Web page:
There were a few people (this is a small race with only around 400 runners) milling about, some in the shade of the trees, reading the Sunday papers and chatting with friends. All very civilised. I locked up my bike and registered with the very friendly volunteers then put my bag in the tent. As I was registering I got chatting to the man behind me. We were joking about our race numbers – I was 4 and he was 1 – saying it made us seem like elites. It turned out this was his first race and he had reached this point via an extreme feat of losing around four stone. Aaron was aiming to run in around two and a half hours, so I wished him luck and admired his sheer dedication at getting to the start line in the first place. I made what felt like my one hundredth trip to the loo (they allow you to use the facilities at the club house to get changed and showered) then settled down under a tree. Eventually we were asked to make our way over to the start where a lovely man who turned out to be the first ever winner of The Gladiators (!) did a ‘warm-up’. It was ace! It certainly calmed any nerves and made us acknowledge the other runners as we did a sort of Usain Bolt dedication dance, complete with the arm movement and posturing.

And we were off.

One thing that made me waiver about entering this race was the fact that it consists of six laps of the marshes, and I feared it might be sheer hell, but I soon realised I love laps, they rock! By now the sun was blazing down (maybe an earlier start might be a good idea) so it was a welcome relief to find ourselves running alongside the river under the dappled shade of the trees. This was my favourite part of each lap, but was soon followed by the very exposed and rubbly area nearer the Walthamstow end of the marshes. Here you had to watch your footing and wipe away the sweat dripping from your slowly burning brow. As this is a lap race, you pass the marshals a few times, getting to feel a familiarity which is emphasised as they consult their list of names and call out a personalised encouragement (being number 4 I was easy to find, so got a shout-out nearly every time!). As you approach the start/finish area each time, you bear left, taking in the drinks station and a group of drummers, enduring their own challenge as they beat out an encouraging rhythm on a selection of bongos and the like.

Things were going really well and I have realised that I am much more suited to this type of race: small field, rural (sort of) setting, laps, but I was finding it tiring constantly overtaking then being overtaken by the same group of people, as we were obviously running at a similar pace and playing catch-up throughout. The race organisers were very trusting and asked us to keep track of our own laps, and I was doing alright until I hit a point where I wasn’t sure if I was in the fifth or final lap – I started running faster then took a look at my Garmin and realised I had a bit further to go than I thought. Damn. It was ever so tempting to veer right on the fifth lap and take a glory finish up with the whippets, but I thought better of it and took on my last two miles or so.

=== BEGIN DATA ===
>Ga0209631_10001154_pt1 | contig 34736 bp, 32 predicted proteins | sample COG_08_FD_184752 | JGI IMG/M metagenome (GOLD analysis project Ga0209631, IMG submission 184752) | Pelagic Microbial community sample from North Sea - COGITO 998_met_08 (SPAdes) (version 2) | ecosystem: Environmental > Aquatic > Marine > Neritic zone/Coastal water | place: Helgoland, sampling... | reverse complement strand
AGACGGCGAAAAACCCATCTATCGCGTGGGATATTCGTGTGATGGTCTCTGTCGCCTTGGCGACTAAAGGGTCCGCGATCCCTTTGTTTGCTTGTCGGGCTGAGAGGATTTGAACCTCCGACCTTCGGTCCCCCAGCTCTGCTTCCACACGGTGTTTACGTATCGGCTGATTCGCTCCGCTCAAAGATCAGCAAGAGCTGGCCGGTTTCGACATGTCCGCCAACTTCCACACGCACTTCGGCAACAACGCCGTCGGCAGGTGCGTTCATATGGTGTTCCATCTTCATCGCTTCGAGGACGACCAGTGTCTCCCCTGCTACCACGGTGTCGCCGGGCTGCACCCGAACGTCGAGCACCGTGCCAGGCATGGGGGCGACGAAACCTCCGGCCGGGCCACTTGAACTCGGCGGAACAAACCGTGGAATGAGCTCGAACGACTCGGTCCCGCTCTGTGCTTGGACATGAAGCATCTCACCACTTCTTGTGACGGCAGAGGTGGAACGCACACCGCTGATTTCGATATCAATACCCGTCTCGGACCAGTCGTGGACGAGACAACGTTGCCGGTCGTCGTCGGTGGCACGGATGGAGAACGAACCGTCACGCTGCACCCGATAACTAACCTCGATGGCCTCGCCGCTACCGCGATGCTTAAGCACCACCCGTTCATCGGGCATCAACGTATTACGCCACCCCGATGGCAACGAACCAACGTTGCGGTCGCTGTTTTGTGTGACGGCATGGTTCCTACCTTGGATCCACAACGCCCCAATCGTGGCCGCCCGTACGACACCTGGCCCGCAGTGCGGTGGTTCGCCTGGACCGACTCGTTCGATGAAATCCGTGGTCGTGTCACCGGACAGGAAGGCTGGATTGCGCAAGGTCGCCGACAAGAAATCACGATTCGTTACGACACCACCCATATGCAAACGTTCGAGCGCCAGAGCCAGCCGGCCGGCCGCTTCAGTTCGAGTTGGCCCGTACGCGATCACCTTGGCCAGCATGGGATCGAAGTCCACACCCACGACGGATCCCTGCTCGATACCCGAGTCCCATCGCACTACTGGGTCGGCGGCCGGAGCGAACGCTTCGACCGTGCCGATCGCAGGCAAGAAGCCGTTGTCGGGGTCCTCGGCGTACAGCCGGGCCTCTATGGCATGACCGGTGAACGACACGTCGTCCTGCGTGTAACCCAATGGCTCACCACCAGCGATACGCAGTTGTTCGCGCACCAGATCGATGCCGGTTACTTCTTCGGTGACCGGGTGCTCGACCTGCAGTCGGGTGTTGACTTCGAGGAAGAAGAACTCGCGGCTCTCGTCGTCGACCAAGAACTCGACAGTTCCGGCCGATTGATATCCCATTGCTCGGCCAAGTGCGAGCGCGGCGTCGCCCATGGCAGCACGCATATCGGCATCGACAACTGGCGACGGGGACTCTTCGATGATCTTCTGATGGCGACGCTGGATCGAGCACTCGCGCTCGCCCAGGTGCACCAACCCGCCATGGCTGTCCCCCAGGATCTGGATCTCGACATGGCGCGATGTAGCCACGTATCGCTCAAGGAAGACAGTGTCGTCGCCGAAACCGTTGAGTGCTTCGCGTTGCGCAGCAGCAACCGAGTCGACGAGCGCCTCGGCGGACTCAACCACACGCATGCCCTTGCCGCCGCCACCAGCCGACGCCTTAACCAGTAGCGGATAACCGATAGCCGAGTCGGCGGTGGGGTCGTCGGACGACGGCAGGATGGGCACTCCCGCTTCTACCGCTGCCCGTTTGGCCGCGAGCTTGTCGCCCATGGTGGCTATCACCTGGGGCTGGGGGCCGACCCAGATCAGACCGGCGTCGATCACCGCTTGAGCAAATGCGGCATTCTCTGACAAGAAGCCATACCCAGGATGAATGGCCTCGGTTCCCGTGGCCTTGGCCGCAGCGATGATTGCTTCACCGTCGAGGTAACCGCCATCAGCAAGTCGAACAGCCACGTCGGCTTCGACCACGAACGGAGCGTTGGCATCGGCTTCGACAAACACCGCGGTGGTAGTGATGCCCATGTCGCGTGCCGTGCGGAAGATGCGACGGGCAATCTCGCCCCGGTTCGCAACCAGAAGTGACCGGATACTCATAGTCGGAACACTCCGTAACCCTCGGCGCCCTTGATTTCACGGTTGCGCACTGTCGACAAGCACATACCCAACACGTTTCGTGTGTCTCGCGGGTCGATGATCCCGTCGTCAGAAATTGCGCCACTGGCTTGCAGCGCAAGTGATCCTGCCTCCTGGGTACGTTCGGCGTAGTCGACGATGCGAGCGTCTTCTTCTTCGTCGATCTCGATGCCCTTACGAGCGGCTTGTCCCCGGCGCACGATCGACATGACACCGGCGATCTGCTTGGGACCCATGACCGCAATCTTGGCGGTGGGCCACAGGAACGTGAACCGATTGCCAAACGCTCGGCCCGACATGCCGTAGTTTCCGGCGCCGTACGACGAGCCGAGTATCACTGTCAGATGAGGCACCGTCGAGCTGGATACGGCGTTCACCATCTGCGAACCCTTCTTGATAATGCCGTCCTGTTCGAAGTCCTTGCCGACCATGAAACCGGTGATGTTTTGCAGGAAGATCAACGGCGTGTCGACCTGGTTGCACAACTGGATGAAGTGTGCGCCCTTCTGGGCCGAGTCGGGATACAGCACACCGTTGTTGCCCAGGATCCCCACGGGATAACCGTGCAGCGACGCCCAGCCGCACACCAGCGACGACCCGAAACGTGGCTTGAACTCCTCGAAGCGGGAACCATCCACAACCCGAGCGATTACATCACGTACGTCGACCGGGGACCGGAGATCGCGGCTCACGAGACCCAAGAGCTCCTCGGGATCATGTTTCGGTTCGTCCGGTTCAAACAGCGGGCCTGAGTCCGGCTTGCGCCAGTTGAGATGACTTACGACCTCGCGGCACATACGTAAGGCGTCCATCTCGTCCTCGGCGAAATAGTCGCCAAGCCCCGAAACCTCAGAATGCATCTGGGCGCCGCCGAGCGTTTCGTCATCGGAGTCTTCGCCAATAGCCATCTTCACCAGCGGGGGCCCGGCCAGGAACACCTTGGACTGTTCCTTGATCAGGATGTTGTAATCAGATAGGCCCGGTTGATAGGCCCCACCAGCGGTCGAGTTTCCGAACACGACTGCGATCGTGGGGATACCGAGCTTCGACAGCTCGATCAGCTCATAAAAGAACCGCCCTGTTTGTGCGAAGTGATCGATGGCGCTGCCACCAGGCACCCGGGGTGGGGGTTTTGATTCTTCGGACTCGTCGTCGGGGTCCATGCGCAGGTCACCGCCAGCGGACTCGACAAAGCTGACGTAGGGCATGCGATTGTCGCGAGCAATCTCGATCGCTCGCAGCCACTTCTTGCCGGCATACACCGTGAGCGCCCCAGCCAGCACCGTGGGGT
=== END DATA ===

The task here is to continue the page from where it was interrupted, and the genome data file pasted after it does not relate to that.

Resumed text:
I hadn’t really had a plan about how I would do it all, just knew I might find it hard through lack of focussed training (and the heat), but I hadn’t imagined I would walk. A woman ahead of me (one of the ones I kept playing catch-up with) started walking and I thought ‘I’m not going to walk. I’m not going to walk. Oh, damn it, I’m walking!’. So the last lap was a bit trying, doing the ‘only to that tree, then I’ll run’ thing. This final saunter round gave me a chance to thank all the lovely marshals for their encouragement and support, it can’t have been much fun sitting in direct sunlight for a few hours for them either!  So towards the finish line I headed, surrounded by the amazing cheers of the group of women at the end, they were just fantastic! I hadn’t had much to drink on my way round, just a few sips from my bottle of Lucozade Sport and some water in the last lap – I didn’t want a repeat of the dreadful cramp at London Marathon, so now I was ready to glug down as much water as I could get my hands on and the women at the water station were only too happy to keep on filling up my bottle.

I’ve done lots of races where you get a goody bag filled with odd bits of useless toiletry items, like mini deodorants and so on, but this was probably the most useful goody bag I have ever received: a giant bagel, a knife, some margerine, jam and cheese, two bananas, an orange and a muesli bar. Perfect, just what you need after running a half-marathon! I sat near the drummers and scoffed it down. As I sat there I saw the winners collecting their cups, fast types they were too, finishing in 1.09 and 1.30. But the real winner hobbled towards me a little later, beaming from ear to ear. Number 1, Aaron had finished in 2.29, just under his target time. Excellent!

I shall be entering the UFDance Half-Marathon again next year.

Time: 2 hours 15 minutes 10 seconds

Distance: 13.07 miles

Average Pace: 10.22

Best Pace: 7.18

Calories: 1367

And some stats from a run around Finsbury Park last week:

Time: 40 minutes 19 seconds

Distance: 3.69 miles

Average Pace: 10.56

Best Pace: 8.53

Calories: 408